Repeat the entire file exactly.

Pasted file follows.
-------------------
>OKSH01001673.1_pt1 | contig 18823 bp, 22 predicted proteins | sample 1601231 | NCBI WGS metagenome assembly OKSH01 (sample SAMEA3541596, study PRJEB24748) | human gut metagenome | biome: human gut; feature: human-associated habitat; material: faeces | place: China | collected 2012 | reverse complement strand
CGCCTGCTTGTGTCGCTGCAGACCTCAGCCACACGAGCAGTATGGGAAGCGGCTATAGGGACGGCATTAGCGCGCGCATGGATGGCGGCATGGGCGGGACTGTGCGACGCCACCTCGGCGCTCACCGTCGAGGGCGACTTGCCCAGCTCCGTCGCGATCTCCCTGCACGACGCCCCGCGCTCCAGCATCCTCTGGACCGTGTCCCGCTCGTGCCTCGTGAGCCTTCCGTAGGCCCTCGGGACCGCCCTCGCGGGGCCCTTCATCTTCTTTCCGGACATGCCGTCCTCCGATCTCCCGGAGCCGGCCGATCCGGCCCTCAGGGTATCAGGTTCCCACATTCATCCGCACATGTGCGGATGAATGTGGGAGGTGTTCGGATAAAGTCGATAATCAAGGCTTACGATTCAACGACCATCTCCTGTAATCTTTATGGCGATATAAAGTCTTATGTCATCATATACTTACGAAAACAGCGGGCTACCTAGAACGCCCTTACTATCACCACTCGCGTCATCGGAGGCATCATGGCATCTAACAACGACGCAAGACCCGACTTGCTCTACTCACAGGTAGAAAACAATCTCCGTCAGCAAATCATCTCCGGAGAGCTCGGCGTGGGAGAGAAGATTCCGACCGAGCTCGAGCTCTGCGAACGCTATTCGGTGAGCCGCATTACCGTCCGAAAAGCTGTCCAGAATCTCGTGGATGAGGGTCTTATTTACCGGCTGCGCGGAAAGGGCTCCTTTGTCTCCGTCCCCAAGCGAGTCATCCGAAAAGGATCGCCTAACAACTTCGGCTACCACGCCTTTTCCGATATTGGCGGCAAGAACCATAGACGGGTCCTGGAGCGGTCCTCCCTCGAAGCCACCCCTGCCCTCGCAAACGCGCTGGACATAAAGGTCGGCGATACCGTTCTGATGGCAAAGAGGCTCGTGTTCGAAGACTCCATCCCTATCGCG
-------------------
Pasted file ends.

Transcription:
>OKSH01001673.1_pt1 | contig 18823 bp, 22 predicted proteins | sample 1601231 | NCBI WGS metagenome assembly OKSH01 (sample SAMEA3541596, study PRJEB24748) | human gut metagenome | biome: human gut; feature: human-associated habitat; material: faeces | place: China | collected 2012 | reverse complement strand
CGCCTGCTTGTGTCGCTGCAGACCTCAGCCACACGAGCAGTATGGGAAGCGGCTATAGGGACGGCATTAGCGCGCGCATGGATGGCGGCATGGGCGGGACTGTGCGACGCCACCTCGGCGCTCACCGTCGAGGGCGACTTGCCCAGCTCCGTCGCGATCTCCCTGCACGACGCCCCGCGCTCCAGCATCCTCTGGACCGTGTCCCGCTCGTGCCTCGTGAGCCTTCCGTAGGCCCTCGGGACCGCCCTCGCGGGGCCCTTCATCTTCTTTCCGGACATGCCGTCCTCCGATCTCCCGGAGCCGGCCGATCCGGCCCTCAGGGTATCAGGTTCCCACATTCATCCGCACATGTGCGGATGAATGTGGGAGGTGTTCGGATAAAGTCGATAATCAAGGCTTACGATTCAACGACCATCTCCTGTAATCTTTATGGCGATATAAAGTCTTATGTCATCATATACTTACGAAAACAGCGGGCTACCTAGAACGCCCTTACTATCACCACTCGCGTCATCGGAGGCATCATGGCATCTAACAACGACGCAAGACCCGACTTGCTCTACTCACAGGTAGAAAACAATCTCCGTCAGCAAATCATCTCCGGAGAGCTCGGCGTGGGAGAGAAGATTCCGACCGAGCTCGAGCTCTGCGAACGCTATTCGGTGAGCCGCATTACCGTCCGAAAAGCTGTCCAGAATCTCGTGGATGAGGGTCTTATTTACCGGCTGCGCGGAAAGGGCTCCTTTGTCTCCGTCCCCAAGCGAGTCATCCGAAAAGGATCGCCTAACAACTTCGGCTACCACGCCTTTTCCGATATTGGCGGCAAGAACCATAGACGGGTCCTGGAGCGGTCCTCCCTCGAAGCCACCCCTGCCCTCGCAAACGCGCTGGACATAAAGGTCGGCGATACCGTTCTGATGGCAAAGAGGCTCGTGTTCGAAGACTCCATCCCTATCGCG